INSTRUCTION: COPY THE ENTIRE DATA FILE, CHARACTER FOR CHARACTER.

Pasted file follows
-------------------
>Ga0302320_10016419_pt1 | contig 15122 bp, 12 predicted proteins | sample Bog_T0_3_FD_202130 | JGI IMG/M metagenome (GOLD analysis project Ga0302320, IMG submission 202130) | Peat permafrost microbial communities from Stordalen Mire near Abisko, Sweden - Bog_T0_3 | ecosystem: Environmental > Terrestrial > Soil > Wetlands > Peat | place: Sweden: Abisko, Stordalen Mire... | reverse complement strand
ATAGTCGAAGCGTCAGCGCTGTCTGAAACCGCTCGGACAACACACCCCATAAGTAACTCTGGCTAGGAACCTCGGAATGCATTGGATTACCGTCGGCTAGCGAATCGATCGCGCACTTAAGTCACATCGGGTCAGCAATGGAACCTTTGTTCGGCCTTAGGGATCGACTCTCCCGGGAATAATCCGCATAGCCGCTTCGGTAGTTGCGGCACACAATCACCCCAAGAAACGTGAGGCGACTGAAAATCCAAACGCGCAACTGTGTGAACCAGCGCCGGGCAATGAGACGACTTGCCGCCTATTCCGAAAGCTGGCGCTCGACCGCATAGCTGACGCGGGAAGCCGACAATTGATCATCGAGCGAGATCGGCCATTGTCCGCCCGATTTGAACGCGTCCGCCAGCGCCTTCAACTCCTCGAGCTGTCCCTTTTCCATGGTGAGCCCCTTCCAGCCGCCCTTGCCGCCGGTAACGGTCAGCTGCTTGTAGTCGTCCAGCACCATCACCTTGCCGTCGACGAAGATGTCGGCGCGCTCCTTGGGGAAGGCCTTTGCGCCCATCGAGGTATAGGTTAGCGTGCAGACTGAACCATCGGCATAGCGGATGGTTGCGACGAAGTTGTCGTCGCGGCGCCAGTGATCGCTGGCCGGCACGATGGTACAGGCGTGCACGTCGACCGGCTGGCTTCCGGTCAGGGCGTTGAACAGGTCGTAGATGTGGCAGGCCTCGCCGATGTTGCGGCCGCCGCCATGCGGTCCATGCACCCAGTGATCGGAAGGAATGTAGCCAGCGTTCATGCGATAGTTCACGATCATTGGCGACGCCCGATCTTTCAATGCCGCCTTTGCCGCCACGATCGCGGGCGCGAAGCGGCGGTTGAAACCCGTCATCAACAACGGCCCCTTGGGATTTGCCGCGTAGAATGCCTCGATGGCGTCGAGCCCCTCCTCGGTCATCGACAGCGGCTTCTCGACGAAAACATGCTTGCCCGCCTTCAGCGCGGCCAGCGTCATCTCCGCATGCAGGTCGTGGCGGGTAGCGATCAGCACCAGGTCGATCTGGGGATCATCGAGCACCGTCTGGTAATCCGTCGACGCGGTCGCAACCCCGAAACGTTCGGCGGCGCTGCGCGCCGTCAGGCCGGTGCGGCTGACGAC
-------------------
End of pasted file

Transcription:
>Ga0302320_10016419_pt1 | contig 15122 bp, 12 predicted proteins | sample Bog_T0_3_FD_202130 | JGI IMG/M metagenome (GOLD analysis project Ga0302320, IMG submission 202130) | Peat permafrost microbial communities from Stordalen Mire near Abisko, Sweden - Bog_T0_3 | ecosystem: Environmental > Terrestrial > Soil > Wetlands > Peat | place: Sweden: Abisko, Stordalen Mire... | reverse complement strand
ATAGTCGAAGCGTCAGCGCTGTCTGAAACCGCTCGGACAACACACCCCATAAGTAACTCTGGCTAGGAACCTCGGAATGCATTGGATTACCGTCGGCTAGCGAATCGATCGCGCACTTAAGTCACATCGGGTCAGCAATGGAACCTTTGTTCGGCCTTAGGGATCGACTCTCCCGGGAATAATCCGCATAGCCGCTTCGGTAGTTGCGGCACACAATCACCCCAAGAAACGTGAGGCGACTGAAAATCCAAACGCGCAACTGTGTGAACCAGCGCCGGGCAATGAGACGACTTGCCGCCTATTCCGAAAGCTGGCGCTCGACCGCATAGCTGACGCGGGAAGCCGACAATTGATCATCGAGCGAGATCGGCCATTGTCCGCCCGATTTGAACGCGTCCGCCAGCGCCTTCAACTCCTCGAGCTGTCCCTTTTCCATGGTGAGCCCCTTCCAGCCGCCCTTGCCGCCGGTAACGGTCAGCTGCTTGTAGTCGTCCAGCACCATCACCTTGCCGTCGACGAAGATGTCGGCGCGCTCCTTGGGGAAGGCCTTTGCGCCCATCGAGGTATAGGTTAGCGTGCAGACTGAACCATCGGCATAGCGGATGGTTGCGACGAAGTTGTCGTCGCGGCGCCAGTGATCGCTGGCCGGCACGATGGTACAGGCGTGCACGTCGACCGGCTGGCTTCCGGTCAGGGCGTTGAACAGGTCGTAGATGTGGCAGGCCTCGCCGATGTTGCGGCCGCCGCCATGCGGTCCATGCACCCAGTGATCGGAAGGAATGTAGCCAGCGTTCATGCGATAGTTCACGATCATTGGCGACGCCCGATCTTTCAATGCCGCCTTTGCCGCCACGATCGCGGGCGCGAAGCGGCGGTTGAAACCCGTCATCAACAACGGCCCCTTGGGATTTGCCGCGTAGAATGCCTCGATGGCGTCGAGCCCCTCCTCGGTCATCGACAGCGGCTTCTCGACGAAAACATGCTTGCCCGCCTTCAGCGCGGCCAGCGTCATCTCCGCATGCAGGTCGTGGCGGGTAGCGATCAGCACCAGGTCGATCTGGGGATCATCGAGCACCGTCTGGTAATCCGTCGACGCGGTCGCAACCCCGAAACGTTCGGCGGCGCTGCGCGCCGTCAGGCCGGTGCGGCTGACGAC